@Karen – When *I* see the universe, I am filled with awe and wonder over how something so seemingly dry as mathematics can describe the motions of the planets and galaxies. I am filled with awe and wonder over how fragile the balance is between life and non-life.

      June 5, 2011 at 1:01 pm |
    • fernando

      @BuckyBall, I think its safe to say that Adam and Eve did not have umbilical chords as they were made not born.

      June 5, 2011 at 1:21 pm |
    • Ogre

      fernando: "Adam and Eve did not have umbilical chords as they were made not born."

      Yep, made (up) by primitive Middle Eastern desert tribal men as an explanation for things in life which they didn't understand.

      June 5, 2011 at 2:02 pm |
    • Karen Flanders

      @Faux Faws- correct! Not logical at all.

      @OneWhoKnows We will never have "proof" until HE returns! That's the beauty of it...the trust factor!

      June 5, 2011 at 2:23 pm |
    • Faux Paws

      @ Karen Flanders
      Then why did he make us logical creatures ? And why did he make us to require logical patterns ? It is all a "Grand Trick" ?
      But, thank you....I have noticed today your thoughtful posts and polite and sincere manner. You add a lot to this discussion !

      June 5, 2011 at 4:27 pm |
  4. Rebee

    I almost totally Agree with this article although they did get one thing wrong. You can't understand the bible unless you have read the whole thing Genesis says Eve was tempted by the serpent in Genesis but Revelation reveals who that serpent was very clearly in Revelation 12;9 . 9 So down the great dragon was hurled, the original serpent, the one called Devil and Satan, who is misleading the entire inhabited earth; he was hurled down to the earth, and his angels were hurled down with him.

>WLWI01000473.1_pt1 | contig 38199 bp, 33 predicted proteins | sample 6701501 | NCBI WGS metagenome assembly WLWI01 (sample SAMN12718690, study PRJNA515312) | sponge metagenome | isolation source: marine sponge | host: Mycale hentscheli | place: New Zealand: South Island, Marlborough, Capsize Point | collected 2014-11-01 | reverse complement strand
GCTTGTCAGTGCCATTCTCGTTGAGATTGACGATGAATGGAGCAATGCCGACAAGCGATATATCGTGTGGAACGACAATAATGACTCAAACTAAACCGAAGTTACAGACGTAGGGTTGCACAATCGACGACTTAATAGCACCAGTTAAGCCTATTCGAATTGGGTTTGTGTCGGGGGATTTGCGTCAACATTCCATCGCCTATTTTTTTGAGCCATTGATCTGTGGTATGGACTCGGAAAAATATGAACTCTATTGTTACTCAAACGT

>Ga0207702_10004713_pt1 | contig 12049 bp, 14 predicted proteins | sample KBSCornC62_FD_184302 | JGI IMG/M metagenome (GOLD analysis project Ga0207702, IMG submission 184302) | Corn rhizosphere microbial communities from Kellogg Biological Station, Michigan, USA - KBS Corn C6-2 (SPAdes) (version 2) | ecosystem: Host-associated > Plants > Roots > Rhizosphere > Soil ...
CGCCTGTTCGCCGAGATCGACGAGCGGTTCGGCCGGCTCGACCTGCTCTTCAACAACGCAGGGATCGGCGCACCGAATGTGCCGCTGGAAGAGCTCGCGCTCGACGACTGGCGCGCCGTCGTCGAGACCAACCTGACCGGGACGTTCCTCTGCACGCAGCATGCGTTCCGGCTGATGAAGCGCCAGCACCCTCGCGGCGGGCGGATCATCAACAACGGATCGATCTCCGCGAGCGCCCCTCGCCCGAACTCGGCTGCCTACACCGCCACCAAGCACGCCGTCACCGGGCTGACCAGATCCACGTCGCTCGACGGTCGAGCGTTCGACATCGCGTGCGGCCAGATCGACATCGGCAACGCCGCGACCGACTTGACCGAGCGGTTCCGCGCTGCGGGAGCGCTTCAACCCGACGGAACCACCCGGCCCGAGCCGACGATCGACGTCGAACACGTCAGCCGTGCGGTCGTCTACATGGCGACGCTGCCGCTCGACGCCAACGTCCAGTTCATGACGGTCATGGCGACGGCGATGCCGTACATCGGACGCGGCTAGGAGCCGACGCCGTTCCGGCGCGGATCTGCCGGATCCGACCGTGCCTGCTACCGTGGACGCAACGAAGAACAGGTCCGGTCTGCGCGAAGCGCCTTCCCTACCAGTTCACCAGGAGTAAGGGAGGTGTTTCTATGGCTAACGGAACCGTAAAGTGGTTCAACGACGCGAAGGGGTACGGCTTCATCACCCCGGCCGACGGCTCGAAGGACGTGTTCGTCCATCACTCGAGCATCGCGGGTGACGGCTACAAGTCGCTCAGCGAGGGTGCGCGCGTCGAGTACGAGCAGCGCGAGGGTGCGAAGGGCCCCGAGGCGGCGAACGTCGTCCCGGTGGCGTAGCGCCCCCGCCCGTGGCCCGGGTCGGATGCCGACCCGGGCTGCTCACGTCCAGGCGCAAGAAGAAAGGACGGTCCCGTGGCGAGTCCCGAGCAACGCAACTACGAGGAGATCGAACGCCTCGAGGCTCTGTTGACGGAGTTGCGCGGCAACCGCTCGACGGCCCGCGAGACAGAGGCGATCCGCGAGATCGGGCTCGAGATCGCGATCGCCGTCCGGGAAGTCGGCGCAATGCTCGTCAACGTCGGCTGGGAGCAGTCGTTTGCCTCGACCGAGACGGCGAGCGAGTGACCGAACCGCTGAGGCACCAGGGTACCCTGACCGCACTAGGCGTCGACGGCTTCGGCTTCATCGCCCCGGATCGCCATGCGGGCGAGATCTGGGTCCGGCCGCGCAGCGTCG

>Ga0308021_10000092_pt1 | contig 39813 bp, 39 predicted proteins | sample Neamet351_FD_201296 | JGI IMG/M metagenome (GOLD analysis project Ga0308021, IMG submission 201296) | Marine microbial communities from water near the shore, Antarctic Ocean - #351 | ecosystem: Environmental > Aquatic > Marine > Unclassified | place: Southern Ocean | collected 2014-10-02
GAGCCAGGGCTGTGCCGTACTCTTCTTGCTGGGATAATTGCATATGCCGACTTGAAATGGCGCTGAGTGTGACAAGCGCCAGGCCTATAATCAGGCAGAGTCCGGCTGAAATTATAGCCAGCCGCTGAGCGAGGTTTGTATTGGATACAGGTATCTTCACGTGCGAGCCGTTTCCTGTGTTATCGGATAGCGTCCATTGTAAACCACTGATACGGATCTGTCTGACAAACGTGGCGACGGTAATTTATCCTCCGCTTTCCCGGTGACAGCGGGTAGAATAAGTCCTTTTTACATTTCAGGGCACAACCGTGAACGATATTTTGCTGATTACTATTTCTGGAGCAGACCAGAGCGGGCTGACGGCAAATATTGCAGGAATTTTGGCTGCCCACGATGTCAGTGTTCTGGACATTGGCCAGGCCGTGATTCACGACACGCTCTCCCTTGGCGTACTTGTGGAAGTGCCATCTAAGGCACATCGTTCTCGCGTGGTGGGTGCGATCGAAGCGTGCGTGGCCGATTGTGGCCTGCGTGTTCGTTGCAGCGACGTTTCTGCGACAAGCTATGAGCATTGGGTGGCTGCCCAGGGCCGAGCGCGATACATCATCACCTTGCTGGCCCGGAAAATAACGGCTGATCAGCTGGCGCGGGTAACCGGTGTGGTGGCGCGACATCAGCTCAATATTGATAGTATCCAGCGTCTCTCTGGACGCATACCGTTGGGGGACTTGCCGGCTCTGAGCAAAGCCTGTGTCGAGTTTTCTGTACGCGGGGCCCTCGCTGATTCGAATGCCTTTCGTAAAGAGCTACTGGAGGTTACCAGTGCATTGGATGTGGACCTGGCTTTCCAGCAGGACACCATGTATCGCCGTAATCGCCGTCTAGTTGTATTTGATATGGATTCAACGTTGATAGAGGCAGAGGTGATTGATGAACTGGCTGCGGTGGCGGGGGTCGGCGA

The entire bible is beneficial so don't just read the New testament @ Timothy3: 16 All Scripture is inspired of God and beneficial for teaching, for reproving, for setting things straight, for disciplining in righteousness, 17 that the man of God may be fully competent, completely equipped for every good
    If you really have a desire to know what the entire bible says try opening your door when Jehovah's Witnesses call they can teach you what the bible says all their literature come directly from the bible all bible texts are quoted and referenced they can also show you directly from the bible. Jehovah's witnesses have the most accurately translated bible it has restored God's name you can not understand the Bible with out knowing God's name and it's meaning. LOOK IT UP